I woke up thinking of some sweet friends and family who have been walking on the edge for a while now. Actually, some have stepped over the line and are now falling head first into a pit of their own making.
As I thought of these people, a verse came to mind. “The love of God constrains (controls) us.” Few words, but filled with depth.
How is it that we are rescued from the penalty of wrongdoing by trusting in the actions of another and yet we are still held accountable for what we do on this earth? Grace and personal accountability have been subjects of deep theological discussions since the time of Christ. Paul wrote letters to the early churches to help them understand this issue and yet still today I hear believers asking, “Can’t I live like I want to live and still be a Christian?”
This question takes my mind back to a darker time in my own life.
We had just returned to South Korea after spending 3 years traveling and raising support. We were gypsies. We had no home. We traveled and spoke in churches and homes all across America. We stayed with friends, family, in guest apartments, the homes of gracious strangers, and hotels. We saw God provide for our every need during those years. We started out on the road with 3 children and finished our travels with four. When I think about those years, I am filled with wonderful memories and joy. It was not a time that I dreaded. Yet, it was a time that I allowed the enemy a foothold in my life.
We were together all the time and I loved it. I began to take my family, and especially my husband, for granted. I was homeschooling on the road and my responsibility was to take care of the girls while David talked to Pastors and men of the church. Towards the end of the three years, David and I quit sharing our thoughts and our hearts with one another. We just assumed each other knew what the other was thinking because we were so close and always together.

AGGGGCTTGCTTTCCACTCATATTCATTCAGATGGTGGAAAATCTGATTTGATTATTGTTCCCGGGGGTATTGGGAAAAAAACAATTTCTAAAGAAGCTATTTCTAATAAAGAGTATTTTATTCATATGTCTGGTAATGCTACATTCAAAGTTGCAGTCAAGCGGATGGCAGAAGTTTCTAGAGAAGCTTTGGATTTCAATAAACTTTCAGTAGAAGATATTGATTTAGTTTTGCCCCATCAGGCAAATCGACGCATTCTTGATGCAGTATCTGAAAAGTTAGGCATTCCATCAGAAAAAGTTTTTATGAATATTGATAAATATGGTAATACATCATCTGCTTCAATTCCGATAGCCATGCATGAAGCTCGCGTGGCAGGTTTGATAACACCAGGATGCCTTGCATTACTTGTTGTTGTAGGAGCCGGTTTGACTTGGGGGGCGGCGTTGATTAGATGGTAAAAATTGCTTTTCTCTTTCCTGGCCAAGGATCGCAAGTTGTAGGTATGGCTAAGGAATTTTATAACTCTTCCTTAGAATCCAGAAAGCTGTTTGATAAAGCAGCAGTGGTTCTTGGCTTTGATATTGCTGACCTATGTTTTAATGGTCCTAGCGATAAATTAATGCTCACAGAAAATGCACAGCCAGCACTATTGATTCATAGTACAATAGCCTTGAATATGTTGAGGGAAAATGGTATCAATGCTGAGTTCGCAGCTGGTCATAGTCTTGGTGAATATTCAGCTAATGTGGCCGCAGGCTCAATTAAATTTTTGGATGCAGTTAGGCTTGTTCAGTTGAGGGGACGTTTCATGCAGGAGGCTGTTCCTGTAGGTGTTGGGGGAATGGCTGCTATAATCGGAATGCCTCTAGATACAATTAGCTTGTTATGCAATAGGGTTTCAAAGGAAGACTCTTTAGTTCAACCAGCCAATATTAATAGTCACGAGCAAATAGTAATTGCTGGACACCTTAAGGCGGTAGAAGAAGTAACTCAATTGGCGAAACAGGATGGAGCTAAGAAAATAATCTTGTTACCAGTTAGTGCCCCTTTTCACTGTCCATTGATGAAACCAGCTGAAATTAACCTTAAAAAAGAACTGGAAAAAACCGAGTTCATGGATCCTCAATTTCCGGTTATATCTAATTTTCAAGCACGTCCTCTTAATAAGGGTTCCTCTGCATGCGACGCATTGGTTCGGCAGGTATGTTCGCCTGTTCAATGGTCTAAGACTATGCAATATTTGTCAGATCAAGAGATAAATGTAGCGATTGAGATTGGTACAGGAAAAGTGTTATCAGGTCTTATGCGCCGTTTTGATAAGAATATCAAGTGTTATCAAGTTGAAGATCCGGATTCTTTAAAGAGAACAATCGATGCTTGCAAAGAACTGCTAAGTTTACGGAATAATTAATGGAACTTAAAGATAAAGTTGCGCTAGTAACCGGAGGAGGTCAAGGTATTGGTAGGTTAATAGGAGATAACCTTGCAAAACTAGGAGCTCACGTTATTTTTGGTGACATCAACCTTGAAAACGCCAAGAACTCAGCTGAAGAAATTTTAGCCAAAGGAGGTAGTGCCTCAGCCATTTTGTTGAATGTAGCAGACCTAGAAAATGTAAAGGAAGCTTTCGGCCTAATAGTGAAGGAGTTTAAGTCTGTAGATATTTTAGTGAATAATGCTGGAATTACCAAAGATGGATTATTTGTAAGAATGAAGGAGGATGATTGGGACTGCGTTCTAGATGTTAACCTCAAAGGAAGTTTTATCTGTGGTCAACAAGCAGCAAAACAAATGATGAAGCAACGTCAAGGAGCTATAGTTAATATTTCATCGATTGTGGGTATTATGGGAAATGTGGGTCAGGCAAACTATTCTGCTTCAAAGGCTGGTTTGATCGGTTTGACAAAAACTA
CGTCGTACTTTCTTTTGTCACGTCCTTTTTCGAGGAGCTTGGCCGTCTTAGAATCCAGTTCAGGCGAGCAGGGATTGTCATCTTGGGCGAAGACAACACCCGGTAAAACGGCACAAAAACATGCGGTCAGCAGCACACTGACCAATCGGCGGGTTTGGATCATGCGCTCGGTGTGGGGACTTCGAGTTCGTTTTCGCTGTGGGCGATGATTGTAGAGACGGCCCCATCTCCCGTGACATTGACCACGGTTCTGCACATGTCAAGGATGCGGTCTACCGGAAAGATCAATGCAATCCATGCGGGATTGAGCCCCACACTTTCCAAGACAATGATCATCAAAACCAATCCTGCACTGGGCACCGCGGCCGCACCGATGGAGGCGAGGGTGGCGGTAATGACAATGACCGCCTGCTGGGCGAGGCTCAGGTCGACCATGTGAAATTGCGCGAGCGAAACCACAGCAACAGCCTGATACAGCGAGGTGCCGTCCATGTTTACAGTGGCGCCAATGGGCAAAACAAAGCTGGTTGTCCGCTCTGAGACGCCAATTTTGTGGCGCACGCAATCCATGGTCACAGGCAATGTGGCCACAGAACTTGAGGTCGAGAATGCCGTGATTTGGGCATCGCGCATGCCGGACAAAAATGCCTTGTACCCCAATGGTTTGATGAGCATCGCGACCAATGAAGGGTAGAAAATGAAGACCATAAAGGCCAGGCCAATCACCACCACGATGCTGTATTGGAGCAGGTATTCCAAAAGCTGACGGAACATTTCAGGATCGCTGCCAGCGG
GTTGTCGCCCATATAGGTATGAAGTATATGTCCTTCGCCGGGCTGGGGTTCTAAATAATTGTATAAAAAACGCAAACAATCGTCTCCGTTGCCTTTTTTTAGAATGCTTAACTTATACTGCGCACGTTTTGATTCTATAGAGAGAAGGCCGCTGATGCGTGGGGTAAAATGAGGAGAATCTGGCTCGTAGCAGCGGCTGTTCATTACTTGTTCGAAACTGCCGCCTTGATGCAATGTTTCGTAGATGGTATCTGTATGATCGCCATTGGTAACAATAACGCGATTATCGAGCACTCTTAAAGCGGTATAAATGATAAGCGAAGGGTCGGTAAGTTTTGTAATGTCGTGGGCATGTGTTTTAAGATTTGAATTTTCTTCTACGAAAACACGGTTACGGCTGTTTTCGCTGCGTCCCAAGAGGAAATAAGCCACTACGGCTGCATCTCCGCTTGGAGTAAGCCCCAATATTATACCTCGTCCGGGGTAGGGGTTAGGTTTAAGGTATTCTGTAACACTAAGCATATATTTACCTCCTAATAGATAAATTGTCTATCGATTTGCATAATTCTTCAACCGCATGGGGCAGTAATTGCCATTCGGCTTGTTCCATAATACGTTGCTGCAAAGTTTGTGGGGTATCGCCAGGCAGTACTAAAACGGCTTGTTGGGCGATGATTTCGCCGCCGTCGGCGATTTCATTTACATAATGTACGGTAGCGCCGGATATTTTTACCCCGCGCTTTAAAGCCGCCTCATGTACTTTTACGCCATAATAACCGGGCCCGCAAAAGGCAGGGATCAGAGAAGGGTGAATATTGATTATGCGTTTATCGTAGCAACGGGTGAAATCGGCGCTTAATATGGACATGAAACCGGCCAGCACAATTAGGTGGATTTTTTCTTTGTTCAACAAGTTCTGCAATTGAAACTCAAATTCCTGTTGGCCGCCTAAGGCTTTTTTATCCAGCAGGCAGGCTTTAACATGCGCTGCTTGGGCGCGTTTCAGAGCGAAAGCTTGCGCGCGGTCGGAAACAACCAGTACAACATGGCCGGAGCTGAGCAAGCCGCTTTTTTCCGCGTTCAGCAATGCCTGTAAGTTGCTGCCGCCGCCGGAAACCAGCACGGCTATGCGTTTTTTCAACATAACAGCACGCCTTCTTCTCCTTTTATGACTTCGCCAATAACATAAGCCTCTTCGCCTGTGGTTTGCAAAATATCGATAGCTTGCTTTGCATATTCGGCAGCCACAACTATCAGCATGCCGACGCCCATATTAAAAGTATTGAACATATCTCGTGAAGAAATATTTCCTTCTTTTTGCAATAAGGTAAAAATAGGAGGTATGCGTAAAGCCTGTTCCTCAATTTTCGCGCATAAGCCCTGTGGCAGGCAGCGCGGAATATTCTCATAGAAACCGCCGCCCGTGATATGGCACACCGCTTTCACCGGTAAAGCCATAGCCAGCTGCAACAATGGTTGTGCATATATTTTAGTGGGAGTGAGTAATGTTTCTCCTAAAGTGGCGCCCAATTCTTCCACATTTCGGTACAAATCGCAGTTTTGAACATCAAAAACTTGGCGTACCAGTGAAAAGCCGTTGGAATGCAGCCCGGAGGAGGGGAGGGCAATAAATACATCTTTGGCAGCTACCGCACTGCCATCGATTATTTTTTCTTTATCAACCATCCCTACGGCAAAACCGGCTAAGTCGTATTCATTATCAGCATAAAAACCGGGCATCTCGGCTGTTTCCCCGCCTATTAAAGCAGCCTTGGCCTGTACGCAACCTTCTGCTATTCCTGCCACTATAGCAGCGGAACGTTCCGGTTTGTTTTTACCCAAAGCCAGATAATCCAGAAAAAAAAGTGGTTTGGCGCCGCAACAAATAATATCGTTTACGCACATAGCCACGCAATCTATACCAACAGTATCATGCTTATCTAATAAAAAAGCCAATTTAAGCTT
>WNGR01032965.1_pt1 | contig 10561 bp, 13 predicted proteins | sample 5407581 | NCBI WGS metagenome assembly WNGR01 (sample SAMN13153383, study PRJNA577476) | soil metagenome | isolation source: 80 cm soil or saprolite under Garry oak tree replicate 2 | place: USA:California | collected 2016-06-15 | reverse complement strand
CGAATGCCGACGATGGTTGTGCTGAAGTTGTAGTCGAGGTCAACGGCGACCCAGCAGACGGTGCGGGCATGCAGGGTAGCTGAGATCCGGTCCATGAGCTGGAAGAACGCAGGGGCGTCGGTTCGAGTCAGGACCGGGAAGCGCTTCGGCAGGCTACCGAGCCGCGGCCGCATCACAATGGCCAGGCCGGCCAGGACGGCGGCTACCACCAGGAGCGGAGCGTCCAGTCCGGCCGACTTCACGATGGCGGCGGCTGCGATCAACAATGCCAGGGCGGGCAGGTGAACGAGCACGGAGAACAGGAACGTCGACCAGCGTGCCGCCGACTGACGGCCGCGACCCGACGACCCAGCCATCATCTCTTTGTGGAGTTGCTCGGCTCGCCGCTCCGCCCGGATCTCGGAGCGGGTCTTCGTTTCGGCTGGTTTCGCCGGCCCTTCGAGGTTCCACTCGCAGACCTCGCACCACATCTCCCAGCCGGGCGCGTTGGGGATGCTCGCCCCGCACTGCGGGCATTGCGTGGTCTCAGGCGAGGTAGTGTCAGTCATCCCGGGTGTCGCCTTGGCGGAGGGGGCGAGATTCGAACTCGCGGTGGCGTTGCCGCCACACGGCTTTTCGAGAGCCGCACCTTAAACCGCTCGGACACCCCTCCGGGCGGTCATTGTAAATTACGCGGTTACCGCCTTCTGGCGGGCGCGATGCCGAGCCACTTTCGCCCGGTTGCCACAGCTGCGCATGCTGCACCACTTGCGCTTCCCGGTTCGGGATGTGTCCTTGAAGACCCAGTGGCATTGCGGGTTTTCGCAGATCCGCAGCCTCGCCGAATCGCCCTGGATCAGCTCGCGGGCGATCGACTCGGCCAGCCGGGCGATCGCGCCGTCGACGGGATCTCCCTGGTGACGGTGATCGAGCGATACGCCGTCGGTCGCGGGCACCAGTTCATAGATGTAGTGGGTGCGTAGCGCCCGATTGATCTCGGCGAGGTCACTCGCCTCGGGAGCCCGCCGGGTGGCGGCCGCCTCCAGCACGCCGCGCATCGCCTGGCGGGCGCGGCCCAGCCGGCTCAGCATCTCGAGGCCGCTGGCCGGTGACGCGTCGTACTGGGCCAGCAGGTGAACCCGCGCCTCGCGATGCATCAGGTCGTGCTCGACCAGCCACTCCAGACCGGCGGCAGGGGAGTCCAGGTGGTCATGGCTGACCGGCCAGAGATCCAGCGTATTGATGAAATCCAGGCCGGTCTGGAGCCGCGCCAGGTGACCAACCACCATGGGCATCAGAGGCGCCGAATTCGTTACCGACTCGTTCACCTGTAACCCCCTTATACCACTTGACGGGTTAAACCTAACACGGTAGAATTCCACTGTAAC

When we arrived back in Korea, it felt great to have a home again. I continued to pour myself into the girls and I also began to focus on our ministry, but I failed to pour myself into my marriage. We had been married for ten years at this time.
A spirit of discontent fell over me. David and I weren’t communicating and I quietly blamed him. Our happy home didn’t feel so happy to me. I was restless and looking for “fulfillment.”
At a critical moment, I was shown two very different roads. One led to reconciliation with my husband and revealed personal sins and flaws that needed to be removed from my life. The other led to destruction. It may have been a long way off, but it was there. This second road appeared much less painful and didn’t require any change on my part. It seemed a lot easier. And for just a minute, I thought about it.
Terror ran through me that I had allowed these thoughts even for a moment. I loved my husband and I never wanted to do anything that would hurt him or destroy our marriage. Yet, here I was with thoughts of evil in my head.
The question, “Can’t I live like I want and still be married to you?” seems crazy to anyone who hears it. We all know that husbands and wives should be faithful to one another. They should put the needs of the other above their own needs. The love between man and wife keeps us from doing some things that we want to do.
Yet, this is the very question that the bride of Christ asks. “I’m not being completely unfaithful, I’ll still go to church.” Is that how a marriage works? Is that demonstrating love?
Because I love my Father, I choose to please Him. Not because of some legalistic system, but because I have experienced and seen His great love for me and I love Him in return.
To bring healing to my marriage, I had to humbly acknowledge my faults. I had to reject selfishness and pride that whispered lies to me. I needed to cleanse myself. I had to search out truth in God’s Word and stand firmly on it.
As the bride of Christ, I do the same thing. In a Psalm David declares, “But Thou, O Lord, art a God merciful and gracious, slow to anger and abundant in lovingkindness and truth.” Regardless of my unfaithfulness, My Father is gracious, ready to forgive, and anxious to renew an intimate relationship.
Both “big” and “small” sins all start out the same way, one selfish step at a time. And all lead us away from our Bridegroom.
I want to be pure and faithful. I want the love of God to control my thoughts, actions, and speech. How do I keep pure? I keep my hope fixed on Him (1 Jn. 3:3) and treasure His Word (Ps. 119:9-11). And when I stray, I come humbly before Him, acknowledging my wrong, seeking forgiveness knowing He gives it generously.